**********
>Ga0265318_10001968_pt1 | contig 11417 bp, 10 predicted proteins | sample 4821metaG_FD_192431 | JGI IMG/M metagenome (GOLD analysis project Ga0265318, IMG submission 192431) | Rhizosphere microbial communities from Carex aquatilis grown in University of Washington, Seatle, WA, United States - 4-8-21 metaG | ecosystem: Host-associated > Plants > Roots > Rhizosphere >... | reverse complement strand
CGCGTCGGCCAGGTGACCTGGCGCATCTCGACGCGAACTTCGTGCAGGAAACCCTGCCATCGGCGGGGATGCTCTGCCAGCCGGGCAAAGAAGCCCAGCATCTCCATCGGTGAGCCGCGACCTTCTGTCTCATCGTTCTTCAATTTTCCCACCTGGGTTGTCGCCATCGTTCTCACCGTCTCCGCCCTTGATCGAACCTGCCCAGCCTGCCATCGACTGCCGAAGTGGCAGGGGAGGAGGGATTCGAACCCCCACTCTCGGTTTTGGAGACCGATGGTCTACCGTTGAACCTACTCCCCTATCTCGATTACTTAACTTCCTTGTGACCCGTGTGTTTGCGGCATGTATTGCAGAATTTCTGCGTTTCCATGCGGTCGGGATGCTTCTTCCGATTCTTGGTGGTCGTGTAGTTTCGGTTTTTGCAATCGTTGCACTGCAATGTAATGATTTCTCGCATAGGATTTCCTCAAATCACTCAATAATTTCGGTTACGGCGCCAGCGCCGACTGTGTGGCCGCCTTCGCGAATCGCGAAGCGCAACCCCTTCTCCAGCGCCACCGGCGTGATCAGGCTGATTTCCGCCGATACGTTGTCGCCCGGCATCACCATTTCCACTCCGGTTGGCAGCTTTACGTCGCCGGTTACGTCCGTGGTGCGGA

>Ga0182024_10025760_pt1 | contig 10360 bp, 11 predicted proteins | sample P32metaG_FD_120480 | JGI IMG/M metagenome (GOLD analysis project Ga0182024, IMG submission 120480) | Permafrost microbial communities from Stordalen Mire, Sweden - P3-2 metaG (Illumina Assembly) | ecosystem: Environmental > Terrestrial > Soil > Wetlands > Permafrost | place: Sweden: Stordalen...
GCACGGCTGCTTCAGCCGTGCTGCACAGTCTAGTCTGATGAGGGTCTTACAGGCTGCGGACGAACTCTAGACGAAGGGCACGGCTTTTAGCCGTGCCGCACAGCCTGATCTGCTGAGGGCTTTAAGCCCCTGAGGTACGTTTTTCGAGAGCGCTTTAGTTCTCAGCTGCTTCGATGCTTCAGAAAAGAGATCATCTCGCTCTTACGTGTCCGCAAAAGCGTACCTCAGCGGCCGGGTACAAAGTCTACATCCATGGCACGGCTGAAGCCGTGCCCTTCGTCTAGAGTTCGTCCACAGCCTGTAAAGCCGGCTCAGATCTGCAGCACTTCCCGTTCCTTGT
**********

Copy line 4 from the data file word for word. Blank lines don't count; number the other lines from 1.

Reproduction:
GCACGGCTGCTTCAGCCGTGCTGCACAGTCTAGTCTGATGAGGGTCTTACAGGCTGCGGACGAACTCTAGACGAAGGGCACGGCTTTTAGCCGTGCCGCACAGCCTGATCTGCTGAGGGCTTTAAGCCCCTGAGGTACGTTTTTCGAGAGCGCTTTAGTTCTCAGCTGCTTCGATGCTTCAGAAAAGAGATCATCTCGCTCTTACGTGTCCGCAAAAGCGTACCTCAGCGGCCGGGTACAAAGTCTACATCCATGGCACGGCTGAAGCCGTGCCCTTCGTCTAGAGTTCGTCCACAGCCTGTAAAGCCGGCTCAGATCTGCAGCACTTCCCGTTCCTTGT